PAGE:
J.T. v. Advocate Christ Medical Center, United Elite Hospitalists, LLC, Hussam Almasri, M.D. and Abdul Amine, M.D.

30 y.o. woman presented to the Emergency Department at Advocate Christ Medical Center with severe back pain. MRI showed a massive herniated disc at L5-S1. She was admitted into the care of Dr. Almasri. While at Advocate Christ Medical Center under the care of Dr. Almasri, J.T. developed urinary retention and cauda equina syndrome. Dr. Almasri asked Dr. Amine, a neurosurgeon, to consult. Dr. Amine claims that Dr. Almasri failed to tell him over the phone that the patient had both a massive disc herniation and urinary retention, and that if he had, Dr. Amine would have seen her and operated that day. Instead, Dr. Amine first saw J.T. the next day and she now suffers from permanent injuries related to cauda equina syndrome. Dr. Almasri claims that he did not view the MRI films and did not read the body of the ½ – page MRI report even though he included the entirety of the MRI report in his medical record.

L.B. v. Pekin Hospital and Dr. Harrington

A cesarean section delivery was not performed resulting in the delivery of a boy damaged by in utero hypoxia and ischemia. Our suit claims that the hospital and physician are jointly liable for the child’s cerebral palsy.

J.H. v. Brian Morsch et al.

A construction worker was thrown from an aerial bucket truck when its arm fractured during normal use, causing severe internal injuries and a permanent pain disorder. We are pursuing the landowner who hired the worker and the owner/operator of the lift truck for compensatory damages.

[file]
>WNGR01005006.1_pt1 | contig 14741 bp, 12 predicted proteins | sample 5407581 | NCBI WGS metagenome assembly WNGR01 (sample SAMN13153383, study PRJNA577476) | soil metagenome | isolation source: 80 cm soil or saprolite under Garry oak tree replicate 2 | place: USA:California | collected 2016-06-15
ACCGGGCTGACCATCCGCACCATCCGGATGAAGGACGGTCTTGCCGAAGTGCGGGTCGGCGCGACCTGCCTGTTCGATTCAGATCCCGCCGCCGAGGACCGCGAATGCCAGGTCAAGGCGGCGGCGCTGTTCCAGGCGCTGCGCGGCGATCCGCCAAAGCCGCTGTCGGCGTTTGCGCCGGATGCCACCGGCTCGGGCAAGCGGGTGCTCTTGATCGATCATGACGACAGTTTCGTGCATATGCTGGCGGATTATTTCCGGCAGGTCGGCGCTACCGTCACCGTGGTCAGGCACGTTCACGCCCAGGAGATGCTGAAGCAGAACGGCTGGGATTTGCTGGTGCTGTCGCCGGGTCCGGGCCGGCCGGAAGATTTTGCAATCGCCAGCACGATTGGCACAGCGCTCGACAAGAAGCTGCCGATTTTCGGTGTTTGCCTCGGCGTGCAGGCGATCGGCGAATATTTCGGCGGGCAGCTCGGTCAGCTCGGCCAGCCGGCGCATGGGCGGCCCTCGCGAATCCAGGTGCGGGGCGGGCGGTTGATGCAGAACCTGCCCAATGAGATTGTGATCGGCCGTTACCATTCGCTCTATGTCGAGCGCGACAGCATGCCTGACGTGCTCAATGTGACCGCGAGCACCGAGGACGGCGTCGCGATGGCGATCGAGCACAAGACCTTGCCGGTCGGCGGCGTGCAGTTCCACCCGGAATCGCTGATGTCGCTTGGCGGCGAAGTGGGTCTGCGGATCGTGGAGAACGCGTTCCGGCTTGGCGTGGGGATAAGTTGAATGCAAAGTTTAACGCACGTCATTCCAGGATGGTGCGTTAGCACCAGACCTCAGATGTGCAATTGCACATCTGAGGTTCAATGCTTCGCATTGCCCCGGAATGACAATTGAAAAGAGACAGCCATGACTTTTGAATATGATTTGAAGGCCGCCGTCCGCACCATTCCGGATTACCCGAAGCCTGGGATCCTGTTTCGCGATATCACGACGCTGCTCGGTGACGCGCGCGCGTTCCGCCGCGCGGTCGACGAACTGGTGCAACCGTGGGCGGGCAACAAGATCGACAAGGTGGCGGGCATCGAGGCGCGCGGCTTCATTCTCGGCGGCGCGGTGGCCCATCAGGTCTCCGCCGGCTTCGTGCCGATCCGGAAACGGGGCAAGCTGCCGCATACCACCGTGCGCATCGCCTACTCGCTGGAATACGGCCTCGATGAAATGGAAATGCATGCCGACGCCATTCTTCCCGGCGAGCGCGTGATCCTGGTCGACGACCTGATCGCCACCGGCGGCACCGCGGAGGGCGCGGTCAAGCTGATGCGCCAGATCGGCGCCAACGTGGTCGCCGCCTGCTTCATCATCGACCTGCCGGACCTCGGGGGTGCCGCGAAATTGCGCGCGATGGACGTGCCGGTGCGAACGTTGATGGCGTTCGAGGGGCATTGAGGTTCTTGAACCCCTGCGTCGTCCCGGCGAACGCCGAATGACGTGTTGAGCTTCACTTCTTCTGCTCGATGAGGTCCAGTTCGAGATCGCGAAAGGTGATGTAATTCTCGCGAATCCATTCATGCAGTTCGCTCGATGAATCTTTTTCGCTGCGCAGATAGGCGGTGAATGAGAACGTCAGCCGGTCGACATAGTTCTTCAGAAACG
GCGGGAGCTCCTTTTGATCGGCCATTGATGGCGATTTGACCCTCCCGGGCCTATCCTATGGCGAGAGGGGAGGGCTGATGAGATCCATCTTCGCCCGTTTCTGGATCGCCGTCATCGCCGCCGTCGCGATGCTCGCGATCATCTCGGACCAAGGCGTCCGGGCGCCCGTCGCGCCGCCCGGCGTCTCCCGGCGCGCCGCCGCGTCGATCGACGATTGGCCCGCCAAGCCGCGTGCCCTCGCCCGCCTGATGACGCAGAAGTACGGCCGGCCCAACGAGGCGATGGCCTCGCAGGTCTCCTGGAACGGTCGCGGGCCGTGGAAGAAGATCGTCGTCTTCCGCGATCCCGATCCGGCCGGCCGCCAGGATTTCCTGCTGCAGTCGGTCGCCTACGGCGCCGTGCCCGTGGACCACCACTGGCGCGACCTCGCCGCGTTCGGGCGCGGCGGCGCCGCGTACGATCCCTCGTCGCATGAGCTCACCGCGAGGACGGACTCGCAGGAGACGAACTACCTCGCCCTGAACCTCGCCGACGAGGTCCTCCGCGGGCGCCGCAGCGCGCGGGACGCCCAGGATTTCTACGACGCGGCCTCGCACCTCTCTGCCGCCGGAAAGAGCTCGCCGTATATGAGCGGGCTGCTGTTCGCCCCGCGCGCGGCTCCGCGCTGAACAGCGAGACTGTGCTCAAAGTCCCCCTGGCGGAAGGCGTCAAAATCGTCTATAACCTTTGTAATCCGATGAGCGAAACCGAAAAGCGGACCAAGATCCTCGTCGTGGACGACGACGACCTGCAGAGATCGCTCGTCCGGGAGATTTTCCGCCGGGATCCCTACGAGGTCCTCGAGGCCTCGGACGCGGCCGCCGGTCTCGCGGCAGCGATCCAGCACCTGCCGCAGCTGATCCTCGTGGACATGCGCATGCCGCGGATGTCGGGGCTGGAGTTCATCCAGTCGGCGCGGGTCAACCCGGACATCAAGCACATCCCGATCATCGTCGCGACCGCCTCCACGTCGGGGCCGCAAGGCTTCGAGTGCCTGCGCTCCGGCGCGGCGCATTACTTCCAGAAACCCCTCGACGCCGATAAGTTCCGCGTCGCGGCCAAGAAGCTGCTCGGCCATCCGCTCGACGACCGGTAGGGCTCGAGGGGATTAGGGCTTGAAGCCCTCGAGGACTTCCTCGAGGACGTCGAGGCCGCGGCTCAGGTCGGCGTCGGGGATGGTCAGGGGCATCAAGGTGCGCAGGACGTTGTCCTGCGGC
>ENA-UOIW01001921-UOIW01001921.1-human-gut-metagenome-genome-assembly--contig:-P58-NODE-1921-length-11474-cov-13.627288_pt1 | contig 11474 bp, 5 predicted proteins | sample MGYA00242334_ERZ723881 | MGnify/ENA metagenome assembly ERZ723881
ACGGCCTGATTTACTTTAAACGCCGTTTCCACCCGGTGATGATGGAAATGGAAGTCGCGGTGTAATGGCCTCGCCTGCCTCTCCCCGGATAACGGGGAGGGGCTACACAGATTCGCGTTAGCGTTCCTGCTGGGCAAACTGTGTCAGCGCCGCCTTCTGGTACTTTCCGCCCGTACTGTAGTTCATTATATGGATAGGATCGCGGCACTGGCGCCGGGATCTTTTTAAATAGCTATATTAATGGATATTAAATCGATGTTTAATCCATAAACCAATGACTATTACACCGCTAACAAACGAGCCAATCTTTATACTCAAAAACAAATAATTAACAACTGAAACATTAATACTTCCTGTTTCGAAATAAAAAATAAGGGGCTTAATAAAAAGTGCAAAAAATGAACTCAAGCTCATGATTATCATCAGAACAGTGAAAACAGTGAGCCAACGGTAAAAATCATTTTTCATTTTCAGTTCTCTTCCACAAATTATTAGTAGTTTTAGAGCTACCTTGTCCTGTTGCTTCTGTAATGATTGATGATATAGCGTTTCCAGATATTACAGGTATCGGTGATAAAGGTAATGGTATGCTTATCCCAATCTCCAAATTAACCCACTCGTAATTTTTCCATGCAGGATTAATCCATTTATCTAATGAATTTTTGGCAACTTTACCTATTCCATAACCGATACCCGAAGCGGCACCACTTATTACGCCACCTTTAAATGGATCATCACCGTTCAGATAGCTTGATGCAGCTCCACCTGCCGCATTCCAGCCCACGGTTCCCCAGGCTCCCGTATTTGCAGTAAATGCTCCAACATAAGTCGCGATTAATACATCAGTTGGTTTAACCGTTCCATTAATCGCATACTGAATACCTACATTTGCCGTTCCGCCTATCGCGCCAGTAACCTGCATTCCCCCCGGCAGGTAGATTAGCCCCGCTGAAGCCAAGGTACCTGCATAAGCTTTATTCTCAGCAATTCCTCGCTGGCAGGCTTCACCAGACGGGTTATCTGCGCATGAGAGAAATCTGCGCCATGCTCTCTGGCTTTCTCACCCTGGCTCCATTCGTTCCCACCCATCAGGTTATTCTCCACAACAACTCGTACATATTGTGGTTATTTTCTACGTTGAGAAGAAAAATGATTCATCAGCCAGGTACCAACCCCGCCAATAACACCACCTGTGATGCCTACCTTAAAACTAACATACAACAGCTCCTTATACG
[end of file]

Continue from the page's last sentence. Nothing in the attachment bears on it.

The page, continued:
J.P. v. West Suburban Hospital, Nephrologists of Northern Illinois et al.

A 61 year old woman came to the hospital with severe hyponatremia, low sodium levels in her blood. The medical staff administered excessive sodium therapy to her, causing a well-known type of brain injury, osmotic demyelination. This is the second such case our office has prosecuted in the past two years.

S.U. v. Osco Pharmacy

We represent a man who suffers from tardive dyskinesia and dystonia as the result of having been negligently prescribed the drug Reglan for more than six years. Suit is pending against the family practice physician who gave the drug for years without knowledge of a black box warning from the drug’s manufacturer that it should only be used for 12 weeks, except in rare cases. We also sued the pharmacy that dispensed the drug as it should have been aware of the manufacturer’s warnings, yet neglected to alert the patient or the doctor of the warning. Our client is disabled from his employment as a Local 134 electrician due to his injuries.

L.T. v. Methodist Medical Center, et al.

Our client came to the hospital for elective surgery on her shoulder. During the peri-operative period, she arrested. During her continued care, hospital personnel oversaw her condition as she suffered decreased circulation to her legs that led to both legs being amputated below the knees.